“Go ask your portfolio manager for his definition of ‘risk,’ and odds are that he will supply you with a measure that excludes the possibility of the Black Swan — hence one that has no better predictive value for assessing the total risks than astrology,” writes Taleb.

But Taleb doesn’t throw up his hands. He says we can protect ourselves against the next Black Swan. How? Well, for the rich clients he used to work with on Wall Street, derivatives offer good protection.

For us ordinary folks I think the best — in fact, the only — protection we have from a Black Swan event is gold.

Action to take: Gold has topped $1,600 per ounce, almost twice the price it was when I started recommending it to Personal Liberty Digest™ readers two years ago. Yet given the amount of money that has been injected into the economy by the Obama Administration, plus growing world restlessness, I believe bullion will top $2,000 per ounce within the next year. A Black Swan event might take it toward $3,000 per ounce. Therefore, I urge that you continue to accumulate physical 1-ounce gold coins. My two favorites are American Eagles and South African Krugerrands.

Yours in good times and bad,

–John Myers
Editor, Myers Energy & Gold Report

 

 

OPEC Takes Aim At America

Only once have I looked down the barrel of a gun. I can tell you it was damn disconcerting. It happened 25 years ago. The automatic rifles that were drawn on me then are pointed at America today. Yet President Barack Obama refuses to acknowledge that America is facing Middle Eastern guns.

In 1986, I traveled to Geneva to attend an emergency OPEC meeting. My father Vernon was in his early 70s but had lost none of the drive that shaped his youth as a reporter, which led him to found Oil Week Magazine and Myers Finance & Energy (MFE).

Vern was old school. While he had not changed from his reporting days, the world had. I got a sense of that when we pulled up to the hotel decked with machine gun-toting policemen.

My dad either didn’t notice the tight security at the hotel or he simply didn’t care. He asked the desk clerk, “Where’s the meeting?”

That was a tough question for anyone, never mind someone not familiar with English.

“Are you looking for the OPEC meeting? That is on the penthouse,” he responded.

“Thanks,” mumbled my dad, as he marched toward the elevator. As I crept behind, I heard the clerk say: “Sir, you are not allowed up there!”

Inside the elevator my dad said, “Penthouse!”

The elevator operator protested until my dad spelled it out: “We are the press.”

The operator reluctantly pushed the button. As our elevator climbed higher, I got a sinking feeling in my stomach. I understood we were about to walk in unannounced on some of the world’s biggest power brokers.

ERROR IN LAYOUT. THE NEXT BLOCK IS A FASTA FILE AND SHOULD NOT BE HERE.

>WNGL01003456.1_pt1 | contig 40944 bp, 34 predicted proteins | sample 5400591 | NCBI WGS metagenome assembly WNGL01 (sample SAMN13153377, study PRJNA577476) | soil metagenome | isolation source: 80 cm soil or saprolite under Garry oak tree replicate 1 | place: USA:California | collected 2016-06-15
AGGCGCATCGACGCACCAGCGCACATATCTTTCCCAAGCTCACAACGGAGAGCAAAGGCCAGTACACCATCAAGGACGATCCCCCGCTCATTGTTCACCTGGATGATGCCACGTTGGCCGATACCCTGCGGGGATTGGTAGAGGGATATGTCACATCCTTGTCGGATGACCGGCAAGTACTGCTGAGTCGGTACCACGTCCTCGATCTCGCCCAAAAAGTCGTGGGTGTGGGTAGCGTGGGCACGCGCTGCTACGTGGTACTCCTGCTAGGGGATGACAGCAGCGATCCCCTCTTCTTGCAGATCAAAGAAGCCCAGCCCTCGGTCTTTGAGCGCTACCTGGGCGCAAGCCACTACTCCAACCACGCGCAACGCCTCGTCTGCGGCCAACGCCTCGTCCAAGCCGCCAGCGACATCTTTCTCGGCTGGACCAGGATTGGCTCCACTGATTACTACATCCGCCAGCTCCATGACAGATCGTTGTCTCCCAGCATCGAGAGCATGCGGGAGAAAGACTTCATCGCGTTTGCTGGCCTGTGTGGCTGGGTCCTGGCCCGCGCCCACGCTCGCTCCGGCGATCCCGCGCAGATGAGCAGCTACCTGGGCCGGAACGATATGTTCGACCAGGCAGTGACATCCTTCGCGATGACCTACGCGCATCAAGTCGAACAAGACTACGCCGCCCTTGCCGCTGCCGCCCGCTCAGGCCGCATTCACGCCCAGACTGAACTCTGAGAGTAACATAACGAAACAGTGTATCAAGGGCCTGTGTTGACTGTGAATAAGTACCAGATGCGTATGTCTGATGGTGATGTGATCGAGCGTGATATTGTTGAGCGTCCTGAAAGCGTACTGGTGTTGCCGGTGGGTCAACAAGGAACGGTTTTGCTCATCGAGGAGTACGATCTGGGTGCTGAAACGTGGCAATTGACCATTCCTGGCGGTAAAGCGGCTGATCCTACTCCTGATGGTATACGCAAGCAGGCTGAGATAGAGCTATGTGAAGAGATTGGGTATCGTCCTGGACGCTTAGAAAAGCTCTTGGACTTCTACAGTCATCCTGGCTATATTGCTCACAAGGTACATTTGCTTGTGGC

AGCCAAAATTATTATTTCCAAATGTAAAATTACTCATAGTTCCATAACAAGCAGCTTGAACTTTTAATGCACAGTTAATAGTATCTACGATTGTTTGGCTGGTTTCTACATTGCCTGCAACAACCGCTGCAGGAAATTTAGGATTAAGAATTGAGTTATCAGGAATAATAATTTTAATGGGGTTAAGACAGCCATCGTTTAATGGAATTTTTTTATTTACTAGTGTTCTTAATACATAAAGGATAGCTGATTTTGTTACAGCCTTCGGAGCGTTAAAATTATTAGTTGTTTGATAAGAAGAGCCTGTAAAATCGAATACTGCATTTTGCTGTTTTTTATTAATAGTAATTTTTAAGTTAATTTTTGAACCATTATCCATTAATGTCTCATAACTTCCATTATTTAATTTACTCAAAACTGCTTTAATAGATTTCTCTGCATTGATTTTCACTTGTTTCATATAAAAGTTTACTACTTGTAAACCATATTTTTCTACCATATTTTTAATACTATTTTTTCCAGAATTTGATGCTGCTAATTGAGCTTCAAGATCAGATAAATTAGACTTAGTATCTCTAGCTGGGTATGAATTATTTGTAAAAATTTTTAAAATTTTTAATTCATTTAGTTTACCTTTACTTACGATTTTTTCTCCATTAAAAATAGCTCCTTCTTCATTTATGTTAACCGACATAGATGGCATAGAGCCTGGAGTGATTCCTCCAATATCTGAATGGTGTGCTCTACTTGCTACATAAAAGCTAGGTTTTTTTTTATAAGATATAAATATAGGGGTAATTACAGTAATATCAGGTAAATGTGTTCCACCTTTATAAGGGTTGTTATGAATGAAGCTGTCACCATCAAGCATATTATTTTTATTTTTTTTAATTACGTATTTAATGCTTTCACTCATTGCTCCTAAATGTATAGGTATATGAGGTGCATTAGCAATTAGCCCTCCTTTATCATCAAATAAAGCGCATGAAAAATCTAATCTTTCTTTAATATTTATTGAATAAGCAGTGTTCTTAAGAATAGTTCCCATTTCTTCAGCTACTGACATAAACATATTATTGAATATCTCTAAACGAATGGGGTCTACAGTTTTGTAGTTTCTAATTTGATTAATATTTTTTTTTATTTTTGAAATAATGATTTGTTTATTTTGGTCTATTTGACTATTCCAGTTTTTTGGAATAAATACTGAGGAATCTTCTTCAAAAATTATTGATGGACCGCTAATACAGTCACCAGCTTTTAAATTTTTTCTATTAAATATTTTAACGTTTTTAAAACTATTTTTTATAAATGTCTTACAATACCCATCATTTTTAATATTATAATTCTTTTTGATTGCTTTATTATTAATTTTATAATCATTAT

The elevator stopped. The doors slid open and before you could say, “Sheik Your Booty,” four machine guns were aimed at our heads. There stood four of the biggest men I have ever seen, each wearing a turban and a bulletproof vest.

Questions were barked out in Arabic. My dad was led down a hall while a single guard stood over me. I must have put him at ease; because after a few minutes, he shouldered his gun and offered me a cigarette.

Our entrance was like the Keystone Kops, but luck would have it that Vern got his story. Down the hall was a member of the Saudi delegation who remembered my dad from a 1962 trip to the Kingdom. While I stood before the guard, Vern was talking to his old Saudi acquaintance. He learned that Saudi Arabia was going to open up its spigots. Over the next several months, oil prices began to fall dramatically.

An Energy Crisis Waiting to Explode

That OPEC no longer exists. The de facto leader of OPEC today is militant Iran, whose influence grows with each passing month. Whether we know it or not, America is staring into the guns of OPEC.

A recent simulation called Securing America’s Future Energy declared that the United States lacks effective energy policy responses in the event of another OPEC embargo. The Heritage Foundation, which is made up of current and former government officials and diplomats, reported that protracted turmoil in principal OPEC countries has the potential to cause a sharp decline in oil production and an acute price spike.

The crisis game they played was called Oil ShockWave, and it took place in The Ritz-Carlton ballroom a stone’s throw from the White House. Players included George Bush’s former deputy secretary of state John Negroponte, a former official of Jimmy Carter’s Administration and a former Shell Oil chief executive. They participated as make-believe cabinet officials. At the conclusion of the simulation, participants acknowledged America had become hostage to its need for oil, yet they couldn’t quite seem to break away.

“We are reaping the harvest of our dependence on petroleum and the fact that the countries that produce it are either unstable or hostile to our interests,” declared Stephen Hadley, who reprised his real-life role as Bush’s national security adviser. “How did we let this happen when we’ve known we’ve been dependent on oil for 20 years?”

Former Shell Oil chief executive officer John Hofmeister played the role of energy secretary in the exercise. He gave assurances about U.S. domestic supply. Not one person called for an accelerated transition to renewable energies. According to one participant, nobody even whispered the words “climate change.”